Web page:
This column is part of a series of articles on the new Consumer Financial Protection Bureau and the upcoming wave of regulations affecting the consumer financial industry.
There is little doubt that, with the recent opening of the Consumer Financial Protection Bureau, one of the top new compliance risks for the providers and servicers of consumer financial products and services is UDAAP. “What is UDAAP,” you say?
A lot of words, yes; but not much shape. Consider, for example, the indefiniteness of concepts like “substantial injury,” “not reasonably avoidable,” “not outweighed by countervailing benefits,” “material interference,” “unreasonable advantage,” “lack of understanding,” “material risks, costs, or conditions,” “inability of the consumer to protect the interests of the consumer,” and “reasonable reliance” —all of which are embedded in these definitions. Further, to make things even more opaque, Title X leaves the term deceptive undefined.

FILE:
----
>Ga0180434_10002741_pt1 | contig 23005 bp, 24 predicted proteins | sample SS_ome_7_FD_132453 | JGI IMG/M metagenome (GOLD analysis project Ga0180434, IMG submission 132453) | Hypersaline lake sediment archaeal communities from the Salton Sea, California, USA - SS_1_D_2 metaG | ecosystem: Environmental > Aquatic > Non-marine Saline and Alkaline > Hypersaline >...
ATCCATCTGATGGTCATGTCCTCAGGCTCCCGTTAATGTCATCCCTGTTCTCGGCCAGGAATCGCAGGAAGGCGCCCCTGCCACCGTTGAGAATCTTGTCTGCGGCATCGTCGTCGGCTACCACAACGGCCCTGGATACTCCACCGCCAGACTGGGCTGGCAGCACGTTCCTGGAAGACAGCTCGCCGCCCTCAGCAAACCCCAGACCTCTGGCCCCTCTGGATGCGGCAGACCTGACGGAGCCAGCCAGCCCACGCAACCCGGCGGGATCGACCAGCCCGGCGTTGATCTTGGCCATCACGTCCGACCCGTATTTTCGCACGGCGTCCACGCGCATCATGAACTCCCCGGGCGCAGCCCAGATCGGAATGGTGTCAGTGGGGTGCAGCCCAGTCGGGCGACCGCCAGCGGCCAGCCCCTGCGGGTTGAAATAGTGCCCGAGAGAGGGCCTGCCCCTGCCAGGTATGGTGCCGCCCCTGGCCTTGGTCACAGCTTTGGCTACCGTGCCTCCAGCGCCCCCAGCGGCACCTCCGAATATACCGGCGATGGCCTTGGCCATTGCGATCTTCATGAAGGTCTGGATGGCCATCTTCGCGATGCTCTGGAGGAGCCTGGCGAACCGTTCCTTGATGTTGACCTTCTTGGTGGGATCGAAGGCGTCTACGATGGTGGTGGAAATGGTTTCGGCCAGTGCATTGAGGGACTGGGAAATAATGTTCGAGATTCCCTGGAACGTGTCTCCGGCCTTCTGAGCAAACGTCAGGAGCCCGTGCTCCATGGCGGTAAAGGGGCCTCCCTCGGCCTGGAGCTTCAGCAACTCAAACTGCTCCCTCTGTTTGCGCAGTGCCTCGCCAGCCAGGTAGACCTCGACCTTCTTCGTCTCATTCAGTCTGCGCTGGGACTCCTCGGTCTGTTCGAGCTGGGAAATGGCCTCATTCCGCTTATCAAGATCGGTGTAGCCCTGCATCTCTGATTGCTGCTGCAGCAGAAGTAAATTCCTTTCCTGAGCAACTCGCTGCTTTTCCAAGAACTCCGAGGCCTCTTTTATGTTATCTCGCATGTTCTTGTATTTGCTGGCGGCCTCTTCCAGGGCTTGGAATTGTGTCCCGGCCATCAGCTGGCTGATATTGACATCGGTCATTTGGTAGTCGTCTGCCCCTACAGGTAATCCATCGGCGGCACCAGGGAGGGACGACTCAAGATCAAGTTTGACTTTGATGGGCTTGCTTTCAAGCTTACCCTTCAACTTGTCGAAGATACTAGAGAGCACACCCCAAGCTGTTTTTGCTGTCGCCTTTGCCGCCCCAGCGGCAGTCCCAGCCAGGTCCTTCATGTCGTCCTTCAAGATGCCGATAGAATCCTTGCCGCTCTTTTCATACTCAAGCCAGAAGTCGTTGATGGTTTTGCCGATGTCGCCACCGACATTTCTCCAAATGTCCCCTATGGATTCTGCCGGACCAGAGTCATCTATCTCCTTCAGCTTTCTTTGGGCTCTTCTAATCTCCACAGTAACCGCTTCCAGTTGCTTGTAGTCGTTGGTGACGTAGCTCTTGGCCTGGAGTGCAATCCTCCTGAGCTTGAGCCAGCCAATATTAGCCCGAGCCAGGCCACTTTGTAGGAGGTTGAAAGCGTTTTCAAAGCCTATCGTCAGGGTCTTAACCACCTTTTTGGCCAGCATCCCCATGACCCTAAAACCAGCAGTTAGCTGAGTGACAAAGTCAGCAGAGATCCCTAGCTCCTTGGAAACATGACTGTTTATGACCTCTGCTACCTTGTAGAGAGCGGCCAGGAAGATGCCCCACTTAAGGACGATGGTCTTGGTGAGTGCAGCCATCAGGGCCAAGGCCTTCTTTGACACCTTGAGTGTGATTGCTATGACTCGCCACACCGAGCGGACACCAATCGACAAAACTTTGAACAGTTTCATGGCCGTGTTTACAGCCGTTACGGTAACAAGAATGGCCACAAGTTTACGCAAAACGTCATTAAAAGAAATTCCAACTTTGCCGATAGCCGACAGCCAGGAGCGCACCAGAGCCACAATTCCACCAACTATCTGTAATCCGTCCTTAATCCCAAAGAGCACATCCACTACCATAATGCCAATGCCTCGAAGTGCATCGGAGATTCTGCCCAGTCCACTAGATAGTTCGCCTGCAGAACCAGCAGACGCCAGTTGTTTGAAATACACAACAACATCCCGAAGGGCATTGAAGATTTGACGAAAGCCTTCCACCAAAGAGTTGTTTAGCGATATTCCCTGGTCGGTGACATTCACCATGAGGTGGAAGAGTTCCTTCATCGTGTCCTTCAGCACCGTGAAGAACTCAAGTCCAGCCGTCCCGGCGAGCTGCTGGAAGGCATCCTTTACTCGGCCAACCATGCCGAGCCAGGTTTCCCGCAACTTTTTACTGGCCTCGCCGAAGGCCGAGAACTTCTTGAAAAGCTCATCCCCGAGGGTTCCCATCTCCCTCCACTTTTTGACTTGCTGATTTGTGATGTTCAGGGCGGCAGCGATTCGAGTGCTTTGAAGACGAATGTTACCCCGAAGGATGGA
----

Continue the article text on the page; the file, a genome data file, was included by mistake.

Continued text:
Is UDAAP to the bureau as pornography was to United States Supreme Court Justice Potter Stewart: The bureau will know it when it sees it? With these UDAAP terms, that is certainly a plausible risk.